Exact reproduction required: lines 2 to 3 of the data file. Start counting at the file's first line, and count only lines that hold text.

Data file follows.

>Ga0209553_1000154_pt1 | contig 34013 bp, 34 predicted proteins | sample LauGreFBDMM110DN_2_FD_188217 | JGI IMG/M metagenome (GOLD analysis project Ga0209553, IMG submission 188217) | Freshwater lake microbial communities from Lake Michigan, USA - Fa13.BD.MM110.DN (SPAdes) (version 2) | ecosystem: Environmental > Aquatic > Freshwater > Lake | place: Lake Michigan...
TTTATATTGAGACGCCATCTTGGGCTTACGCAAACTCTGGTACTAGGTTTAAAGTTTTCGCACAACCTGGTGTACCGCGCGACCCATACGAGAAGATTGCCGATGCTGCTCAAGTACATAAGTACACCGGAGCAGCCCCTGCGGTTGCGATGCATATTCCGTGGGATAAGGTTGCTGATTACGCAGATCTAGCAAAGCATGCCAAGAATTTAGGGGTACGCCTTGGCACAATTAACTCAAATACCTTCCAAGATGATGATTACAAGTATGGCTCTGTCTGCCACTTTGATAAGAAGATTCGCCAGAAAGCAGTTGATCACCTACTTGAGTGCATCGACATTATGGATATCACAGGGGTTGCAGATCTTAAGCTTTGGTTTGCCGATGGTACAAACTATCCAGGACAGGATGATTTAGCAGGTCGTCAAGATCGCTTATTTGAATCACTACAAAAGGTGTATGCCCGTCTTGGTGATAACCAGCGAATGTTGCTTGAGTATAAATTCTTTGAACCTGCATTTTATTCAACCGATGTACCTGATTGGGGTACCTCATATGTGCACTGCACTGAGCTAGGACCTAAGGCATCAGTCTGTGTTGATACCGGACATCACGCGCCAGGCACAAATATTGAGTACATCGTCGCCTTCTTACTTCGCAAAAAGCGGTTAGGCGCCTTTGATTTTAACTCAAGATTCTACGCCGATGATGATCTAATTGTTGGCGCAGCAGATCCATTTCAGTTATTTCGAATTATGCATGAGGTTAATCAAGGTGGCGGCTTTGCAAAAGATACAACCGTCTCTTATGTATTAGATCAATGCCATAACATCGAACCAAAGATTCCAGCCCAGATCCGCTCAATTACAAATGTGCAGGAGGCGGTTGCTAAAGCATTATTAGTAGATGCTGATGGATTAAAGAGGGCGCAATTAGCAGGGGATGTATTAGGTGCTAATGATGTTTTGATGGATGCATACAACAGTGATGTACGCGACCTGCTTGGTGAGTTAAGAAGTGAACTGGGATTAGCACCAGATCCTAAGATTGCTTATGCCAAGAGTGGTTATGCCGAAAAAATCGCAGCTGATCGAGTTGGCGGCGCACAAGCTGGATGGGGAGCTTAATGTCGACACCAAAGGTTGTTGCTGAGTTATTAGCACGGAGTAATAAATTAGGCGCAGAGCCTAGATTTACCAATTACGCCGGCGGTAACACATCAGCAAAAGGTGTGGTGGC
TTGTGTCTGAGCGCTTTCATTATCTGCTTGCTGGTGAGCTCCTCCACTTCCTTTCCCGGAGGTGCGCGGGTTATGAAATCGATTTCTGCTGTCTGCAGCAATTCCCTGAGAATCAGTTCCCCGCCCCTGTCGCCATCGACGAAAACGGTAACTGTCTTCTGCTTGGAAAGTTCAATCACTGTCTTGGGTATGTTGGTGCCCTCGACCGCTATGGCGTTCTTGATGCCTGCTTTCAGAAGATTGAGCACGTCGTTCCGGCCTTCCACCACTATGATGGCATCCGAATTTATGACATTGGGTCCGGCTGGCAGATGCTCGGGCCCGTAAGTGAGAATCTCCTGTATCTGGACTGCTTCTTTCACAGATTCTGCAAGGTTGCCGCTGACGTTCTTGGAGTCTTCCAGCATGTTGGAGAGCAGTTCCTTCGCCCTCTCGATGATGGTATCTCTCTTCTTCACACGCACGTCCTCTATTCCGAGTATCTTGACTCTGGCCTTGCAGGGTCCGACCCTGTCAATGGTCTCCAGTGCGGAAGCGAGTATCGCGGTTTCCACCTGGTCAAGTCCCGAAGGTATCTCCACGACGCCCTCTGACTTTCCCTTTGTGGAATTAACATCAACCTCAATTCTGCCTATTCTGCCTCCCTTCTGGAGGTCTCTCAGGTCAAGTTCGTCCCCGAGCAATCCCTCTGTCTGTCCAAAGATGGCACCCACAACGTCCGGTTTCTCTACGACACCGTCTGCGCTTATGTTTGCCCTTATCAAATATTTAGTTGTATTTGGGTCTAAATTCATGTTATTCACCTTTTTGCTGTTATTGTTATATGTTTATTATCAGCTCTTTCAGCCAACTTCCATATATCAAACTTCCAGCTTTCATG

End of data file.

TTTATATTGAGACGCCATCTTGGGCTTACGCAAACTCTGGTACTAGGTTTAAAGTTTTCGCACAACCTGGTGTACCGCGCGACCCATACGAGAAGATTGCCGATGCTGCTCAAGTACATAAGTACACCGGAGCAGCCCCTGCGGTTGCGATGCATATTCCGTGGGATAAGGTTGCTGATTACGCAGATCTAGCAAAGCATGCCAAGAATTTAGGGGTACGCCTTGGCACAATTAACTCAAATACCTTCCAAGATGATGATTACAAGTATGGCTCTGTCTGCCACTTTGATAAGAAGATTCGCCAGAAAGCAGTTGATCACCTACTTGAGTGCATCGACATTATGGATATCACAGGGGTTGCAGATCTTAAGCTTTGGTTTGCCGATGGTACAAACTATCCAGGACAGGATGATTTAGCAGGTCGTCAAGATCGCTTATTTGAATCACTACAAAAGGTGTATGCCCGTCTTGGTGATAACCAGCGAATGTTGCTTGAGTATAAATTCTTTGAACCTGCATTTTATTCAACCGATGTACCTGATTGGGGTACCTCATATGTGCACTGCACTGAGCTAGGACCTAAGGCATCAGTCTGTGTTGATACCGGACATCACGCGCCAGGCACAAATATTGAGTACATCGTCGCCTTCTTACTTCGCAAAAAGCGGTTAGGCGCCTTTGATTTTAACTCAAGATTCTACGCCGATGATGATCTAATTGTTGGCGCAGCAGATCCATTTCAGTTATTTCGAATTATGCATGAGGTTAATCAAGGTGGCGGCTTTGCAAAAGATACAACCGTCTCTTATGTATTAGATCAATGCCATAACATCGAACCAAAGATTCCAGCCCAGATCCGCTCAATTACAAATGTGCAGGAGGCGGTTGCTAAAGCATTATTAGTAGATGCTGATGGATTAAAGAGGGCGCAATTAGCAGGGGATGTATTAGGTGCTAATGATGTTTTGATGGATGCATACAACAGTGATGTACGCGACCTGCTTGGTGAGTTAAGAAGTGAACTGGGATTAGCACCAGATCCTAAGATTGCTTATGCCAAGAGTGGTTATGCCGAAAAAATCGCAGCTGATCGAGTTGGCGGCGCACAAGCTGGATGGGGAGCTTAATGTCGACACCAAAGGTTGTTGCTGAGTTATTAGCACGGAGTAATAAATTAGGCGCAGAGCCTAGATTTACCAATTACGCCGGCGGTAACACATCAGCAAAAGGTGTGGTGGC
TTGTGTCTGAGCGCTTTCATTATCTGCTTGCTGGTGAGCTCCTCCACTTCCTTTCCCGGAGGTGCGCGGGTTATGAAATCGATTTCTGCTGTCTGCAGCAATTCCCTGAGAATCAGTTCCCCGCCCCTGTCGCCATCGACGAAAACGGTAACTGTCTTCTGCTTGGAAAGTTCAATCACTGTCTTGGGTATGTTGGTGCCCTCGACCGCTATGGCGTTCTTGATGCCTGCTTTCAGAAGATTGAGCACGTCGTTCCGGCCTTCCACCACTATGATGGCATCCGAATTTATGACATTGGGTCCGGCTGGCAGATGCTCGGGCCCGTAAGTGAGAATCTCCTGTATCTGGACTGCTTCTTTCACAGATTCTGCAAGGTTGCCGCTGACGTTCTTGGAGTCTTCCAGCATGTTGGAGAGCAGTTCCTTCGCCCTCTCGATGATGGTATCTCTCTTCTTCACACGCACGTCCTCTATTCCGAGTATCTTGACTCTGGCCTTGCAGGGTCCGACCCTGTCAATGGTCTCCAGTGCGGAAGCGAGTATCGCGGTTTCCACCTGGTCAAGTCCCGAAGGTATCTCCACGACGCCCTCTGACTTTCCCTTTGTGGAATTAACATCAACCTCAATTCTGCCTATTCTGCCTCCCTTCTGGAGGTCTCTCAGGTCAAGTTCGTCCCCGAGCAATCCCTCTGTCTGTCCAAAGATGGCACCCACAACGTCCGGTTTCTCTACGACACCGTCTGCGCTTATGTTTGCCCTTATCAAATATTTAGTTGTATTTGGGTCTAAATTCATGTTATTCACCTTTTTGCTGTTATTGTTATATGTTTATTATCAGCTCTTTCAGCCAACTTCCATATATCAAACTTCCAGCTTTCATG